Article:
### Partition of unity

The basic technical tool in the theory of differential manifolds is the existence of a partition of unity. We will steal this tool for the application of analysis theory.

1.0 Definition. A partition of unity on $X$ is a collection $(g_i)$ of continuous real valued functions on $X$ such that

1. $g_i \geq 0$ for each $i$.
2. every $x \in X$ has a neighborhood $U$ such that $U \cap \operatorname{supp}(g_i)=\varnothing$ for all but finitely many of $g_i$.
3. for each $x \in X$, we have $\sum_{i}g_i(x)=1$. (That's why you see the word 'unity'.)

1.1 Definition. A partition of unity $(g_i)$ on $X$ is subordinate to an open cover of $X$ if and only if for each $g_i$ there is an element $U$ of the cover such that $\operatorname{supp}(g_i) \subset U$. We say $X$ admits partitions of unity if and only if for every open cover of $X$, there exists a partition of unity subordinate to the cover.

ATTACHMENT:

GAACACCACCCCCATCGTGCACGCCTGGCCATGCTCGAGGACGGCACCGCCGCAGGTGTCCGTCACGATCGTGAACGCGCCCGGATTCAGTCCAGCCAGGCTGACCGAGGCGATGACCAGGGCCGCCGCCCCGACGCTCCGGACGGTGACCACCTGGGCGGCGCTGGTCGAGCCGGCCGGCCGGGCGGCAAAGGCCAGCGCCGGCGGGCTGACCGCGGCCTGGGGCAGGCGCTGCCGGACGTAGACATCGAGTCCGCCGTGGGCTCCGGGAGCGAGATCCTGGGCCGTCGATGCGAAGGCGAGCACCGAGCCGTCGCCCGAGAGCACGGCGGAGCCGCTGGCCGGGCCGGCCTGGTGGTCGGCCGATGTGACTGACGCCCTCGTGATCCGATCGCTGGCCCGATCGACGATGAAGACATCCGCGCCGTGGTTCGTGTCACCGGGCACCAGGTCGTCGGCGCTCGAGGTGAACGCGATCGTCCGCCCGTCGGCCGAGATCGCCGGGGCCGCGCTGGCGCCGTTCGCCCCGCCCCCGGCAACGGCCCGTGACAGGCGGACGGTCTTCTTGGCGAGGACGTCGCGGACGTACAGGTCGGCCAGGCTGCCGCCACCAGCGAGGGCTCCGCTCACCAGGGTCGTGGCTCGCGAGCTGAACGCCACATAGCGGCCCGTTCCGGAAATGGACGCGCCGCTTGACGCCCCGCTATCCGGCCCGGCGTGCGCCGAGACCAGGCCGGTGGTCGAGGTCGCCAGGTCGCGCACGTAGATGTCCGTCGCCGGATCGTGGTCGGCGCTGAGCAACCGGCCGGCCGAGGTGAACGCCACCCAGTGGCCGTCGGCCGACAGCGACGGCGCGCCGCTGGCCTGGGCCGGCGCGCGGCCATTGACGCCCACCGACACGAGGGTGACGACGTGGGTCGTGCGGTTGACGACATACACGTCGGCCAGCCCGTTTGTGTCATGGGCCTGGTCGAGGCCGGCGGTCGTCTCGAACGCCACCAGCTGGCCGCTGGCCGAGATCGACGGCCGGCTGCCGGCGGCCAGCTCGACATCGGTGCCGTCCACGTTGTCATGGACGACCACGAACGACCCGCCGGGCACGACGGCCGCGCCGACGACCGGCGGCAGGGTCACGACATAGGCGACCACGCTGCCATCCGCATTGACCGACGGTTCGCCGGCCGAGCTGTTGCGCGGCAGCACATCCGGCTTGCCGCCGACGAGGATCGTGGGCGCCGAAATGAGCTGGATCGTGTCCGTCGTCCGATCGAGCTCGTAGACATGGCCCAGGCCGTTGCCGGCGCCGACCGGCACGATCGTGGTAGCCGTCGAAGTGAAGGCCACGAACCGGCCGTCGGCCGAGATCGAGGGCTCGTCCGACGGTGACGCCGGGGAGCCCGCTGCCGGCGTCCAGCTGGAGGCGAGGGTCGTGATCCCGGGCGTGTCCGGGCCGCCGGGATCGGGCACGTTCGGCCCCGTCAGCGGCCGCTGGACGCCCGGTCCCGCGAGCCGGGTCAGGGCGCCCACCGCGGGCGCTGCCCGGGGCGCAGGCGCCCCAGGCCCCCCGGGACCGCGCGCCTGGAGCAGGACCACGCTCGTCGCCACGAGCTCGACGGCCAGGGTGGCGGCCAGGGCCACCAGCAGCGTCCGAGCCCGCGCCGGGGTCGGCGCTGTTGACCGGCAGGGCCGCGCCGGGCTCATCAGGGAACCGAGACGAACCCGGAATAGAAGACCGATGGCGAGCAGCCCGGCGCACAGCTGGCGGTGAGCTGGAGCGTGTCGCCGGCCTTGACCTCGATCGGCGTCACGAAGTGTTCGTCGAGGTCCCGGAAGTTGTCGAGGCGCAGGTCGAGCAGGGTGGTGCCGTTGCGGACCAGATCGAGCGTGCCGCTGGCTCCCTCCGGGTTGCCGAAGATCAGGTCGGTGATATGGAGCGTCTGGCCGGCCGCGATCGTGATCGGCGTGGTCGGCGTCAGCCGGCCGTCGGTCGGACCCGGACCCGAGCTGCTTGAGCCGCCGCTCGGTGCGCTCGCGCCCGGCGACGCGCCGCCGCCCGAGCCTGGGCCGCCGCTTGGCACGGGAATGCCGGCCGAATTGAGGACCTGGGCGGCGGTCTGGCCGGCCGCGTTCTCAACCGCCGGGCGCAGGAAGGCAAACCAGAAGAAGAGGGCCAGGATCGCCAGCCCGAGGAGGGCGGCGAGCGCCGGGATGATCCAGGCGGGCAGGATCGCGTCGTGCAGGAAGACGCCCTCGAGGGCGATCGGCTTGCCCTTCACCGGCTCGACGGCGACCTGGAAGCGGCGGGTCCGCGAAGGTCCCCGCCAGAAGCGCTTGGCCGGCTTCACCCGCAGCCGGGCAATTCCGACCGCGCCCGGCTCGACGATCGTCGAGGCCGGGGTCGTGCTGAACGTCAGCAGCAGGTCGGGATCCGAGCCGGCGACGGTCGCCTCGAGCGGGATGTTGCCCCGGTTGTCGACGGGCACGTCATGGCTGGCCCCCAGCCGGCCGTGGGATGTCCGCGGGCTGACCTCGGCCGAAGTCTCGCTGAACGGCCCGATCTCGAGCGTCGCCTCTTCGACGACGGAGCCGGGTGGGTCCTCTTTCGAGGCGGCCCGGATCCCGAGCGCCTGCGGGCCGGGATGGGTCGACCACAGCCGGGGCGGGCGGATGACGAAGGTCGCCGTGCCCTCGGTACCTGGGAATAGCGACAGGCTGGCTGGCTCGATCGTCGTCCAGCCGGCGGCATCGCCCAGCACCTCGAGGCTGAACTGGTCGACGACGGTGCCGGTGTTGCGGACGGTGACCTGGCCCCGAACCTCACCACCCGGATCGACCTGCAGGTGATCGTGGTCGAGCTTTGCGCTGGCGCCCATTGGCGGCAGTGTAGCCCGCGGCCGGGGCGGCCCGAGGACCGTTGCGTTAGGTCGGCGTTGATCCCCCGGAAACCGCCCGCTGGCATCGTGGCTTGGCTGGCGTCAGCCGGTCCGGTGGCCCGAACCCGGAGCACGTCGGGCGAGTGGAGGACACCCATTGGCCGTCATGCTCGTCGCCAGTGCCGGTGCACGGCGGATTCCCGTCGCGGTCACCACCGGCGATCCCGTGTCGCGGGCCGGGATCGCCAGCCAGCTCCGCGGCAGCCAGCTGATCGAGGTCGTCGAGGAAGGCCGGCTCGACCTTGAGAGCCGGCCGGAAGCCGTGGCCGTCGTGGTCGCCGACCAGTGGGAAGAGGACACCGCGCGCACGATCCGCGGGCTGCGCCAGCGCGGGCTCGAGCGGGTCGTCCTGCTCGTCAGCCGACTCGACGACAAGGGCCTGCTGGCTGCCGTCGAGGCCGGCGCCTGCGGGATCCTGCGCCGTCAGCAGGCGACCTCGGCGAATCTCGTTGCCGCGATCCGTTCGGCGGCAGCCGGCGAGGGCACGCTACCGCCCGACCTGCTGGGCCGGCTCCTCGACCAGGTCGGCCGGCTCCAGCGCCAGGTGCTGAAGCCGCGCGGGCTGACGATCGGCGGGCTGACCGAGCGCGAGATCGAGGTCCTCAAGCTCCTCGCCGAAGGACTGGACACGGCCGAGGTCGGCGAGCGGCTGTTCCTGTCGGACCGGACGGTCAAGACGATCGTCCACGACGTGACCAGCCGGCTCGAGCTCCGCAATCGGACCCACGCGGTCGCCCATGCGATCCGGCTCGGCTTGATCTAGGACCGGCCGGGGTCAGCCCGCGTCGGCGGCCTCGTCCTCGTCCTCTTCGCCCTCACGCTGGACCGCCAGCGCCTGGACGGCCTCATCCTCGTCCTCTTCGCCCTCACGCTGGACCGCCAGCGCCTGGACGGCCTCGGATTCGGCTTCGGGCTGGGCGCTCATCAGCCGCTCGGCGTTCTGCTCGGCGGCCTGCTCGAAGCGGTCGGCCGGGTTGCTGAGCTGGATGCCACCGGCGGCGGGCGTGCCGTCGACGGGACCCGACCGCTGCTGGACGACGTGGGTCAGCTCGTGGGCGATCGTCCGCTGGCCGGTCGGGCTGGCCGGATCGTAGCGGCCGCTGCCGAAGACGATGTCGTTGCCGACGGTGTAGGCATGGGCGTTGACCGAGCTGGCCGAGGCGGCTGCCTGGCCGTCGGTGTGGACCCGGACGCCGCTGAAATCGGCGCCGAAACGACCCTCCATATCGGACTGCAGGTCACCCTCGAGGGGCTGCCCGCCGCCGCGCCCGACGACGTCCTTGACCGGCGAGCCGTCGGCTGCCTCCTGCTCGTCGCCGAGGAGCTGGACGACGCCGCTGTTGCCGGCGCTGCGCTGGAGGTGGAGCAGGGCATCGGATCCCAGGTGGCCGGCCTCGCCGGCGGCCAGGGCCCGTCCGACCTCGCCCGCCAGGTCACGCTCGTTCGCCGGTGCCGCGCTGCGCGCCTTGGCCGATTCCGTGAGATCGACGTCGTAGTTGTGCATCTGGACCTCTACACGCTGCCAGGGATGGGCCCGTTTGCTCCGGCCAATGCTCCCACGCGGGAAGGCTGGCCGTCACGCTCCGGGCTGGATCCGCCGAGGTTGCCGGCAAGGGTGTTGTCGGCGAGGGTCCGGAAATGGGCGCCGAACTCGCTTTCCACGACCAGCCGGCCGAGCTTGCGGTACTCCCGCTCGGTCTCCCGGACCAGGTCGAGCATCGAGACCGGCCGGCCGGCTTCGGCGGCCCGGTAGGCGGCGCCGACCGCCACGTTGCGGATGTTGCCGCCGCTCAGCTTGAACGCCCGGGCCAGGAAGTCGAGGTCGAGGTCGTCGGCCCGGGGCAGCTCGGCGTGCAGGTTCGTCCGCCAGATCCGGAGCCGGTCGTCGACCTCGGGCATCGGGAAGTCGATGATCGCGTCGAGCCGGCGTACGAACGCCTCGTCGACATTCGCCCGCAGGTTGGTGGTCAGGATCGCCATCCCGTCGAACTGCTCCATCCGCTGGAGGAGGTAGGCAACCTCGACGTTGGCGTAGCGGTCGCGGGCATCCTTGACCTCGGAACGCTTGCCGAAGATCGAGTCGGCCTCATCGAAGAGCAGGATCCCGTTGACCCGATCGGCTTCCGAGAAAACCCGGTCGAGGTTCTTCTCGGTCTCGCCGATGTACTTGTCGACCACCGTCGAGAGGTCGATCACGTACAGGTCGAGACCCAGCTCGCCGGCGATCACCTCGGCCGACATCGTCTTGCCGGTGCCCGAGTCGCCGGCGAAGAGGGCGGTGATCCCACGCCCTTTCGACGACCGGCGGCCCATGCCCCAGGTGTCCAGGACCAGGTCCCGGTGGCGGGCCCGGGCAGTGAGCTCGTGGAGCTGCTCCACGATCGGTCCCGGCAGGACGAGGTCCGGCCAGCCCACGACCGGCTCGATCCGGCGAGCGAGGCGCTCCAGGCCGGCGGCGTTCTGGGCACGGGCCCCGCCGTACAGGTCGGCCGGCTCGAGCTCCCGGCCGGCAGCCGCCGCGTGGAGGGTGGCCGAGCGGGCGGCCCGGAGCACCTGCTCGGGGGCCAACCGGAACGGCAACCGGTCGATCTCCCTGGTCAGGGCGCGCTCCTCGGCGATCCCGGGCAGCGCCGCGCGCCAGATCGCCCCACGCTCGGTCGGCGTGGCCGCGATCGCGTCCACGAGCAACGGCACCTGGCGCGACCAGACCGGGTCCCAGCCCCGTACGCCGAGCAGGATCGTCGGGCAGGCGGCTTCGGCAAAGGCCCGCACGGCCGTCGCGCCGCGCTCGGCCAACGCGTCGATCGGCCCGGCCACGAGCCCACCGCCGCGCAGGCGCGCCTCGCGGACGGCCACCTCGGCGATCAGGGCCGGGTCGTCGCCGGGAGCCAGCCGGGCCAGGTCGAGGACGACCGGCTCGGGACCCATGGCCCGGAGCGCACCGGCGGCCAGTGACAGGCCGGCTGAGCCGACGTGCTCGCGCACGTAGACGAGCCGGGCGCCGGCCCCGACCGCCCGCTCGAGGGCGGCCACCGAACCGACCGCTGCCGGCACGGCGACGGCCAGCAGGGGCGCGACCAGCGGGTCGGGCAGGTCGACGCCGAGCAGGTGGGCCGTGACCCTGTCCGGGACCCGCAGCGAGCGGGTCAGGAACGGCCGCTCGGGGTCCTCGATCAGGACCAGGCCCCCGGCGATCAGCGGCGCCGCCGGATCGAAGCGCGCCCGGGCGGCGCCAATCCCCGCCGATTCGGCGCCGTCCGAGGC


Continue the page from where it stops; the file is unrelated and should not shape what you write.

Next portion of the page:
1.2 Theorem. A Hausdorff space admits a partition of unity if and only if it is paracompact (the 'only if' part is by considering the definition of partition of unity. For the 'if' part, see here). As a corollary, we have:

1.3 Corollary. Suppose $V_1,\cdots,V_n$ are open subsets of a locally compact Hausdorff space $X$, $K$ is compact, and $K \subset \bigcup_{k=1}^{n}V_k.$ Then there exists a partition of unity $(h_i)$ that is subordinate to the cover $(V_n)$ such that $\operatorname{supp}(h_i) \subset V_i$ and $\sum_{i=1}^{n}h_i=1$ for all $x \in K$.

### Urysohn's lemma (for locally compact Hausdorff spaces)

2.0 Notation. The notation $K \prec f$ will mean that $K$ is a compact subset of $X$, that $f \in C_c(X)$, that $f(X) \subset [0,1]$, and that $f(x)=1$ for all $x \in K$. The notation $f \prec V$ will mean that $V$ is open, that $f \in C_c(X)$, that $f(X) \subset [0,1]$ and that $\operatorname{supp}(f) \subset V$. If both hold, we write $K \prec f \prec V.$ 2.1 Remarks. Clearly, with this notation, we are able to simplify the statement of being subordinate. We merely need to write $g_i \prec U$ in 1.1 instead of $\operatorname{supp}(g_i) \subset U$.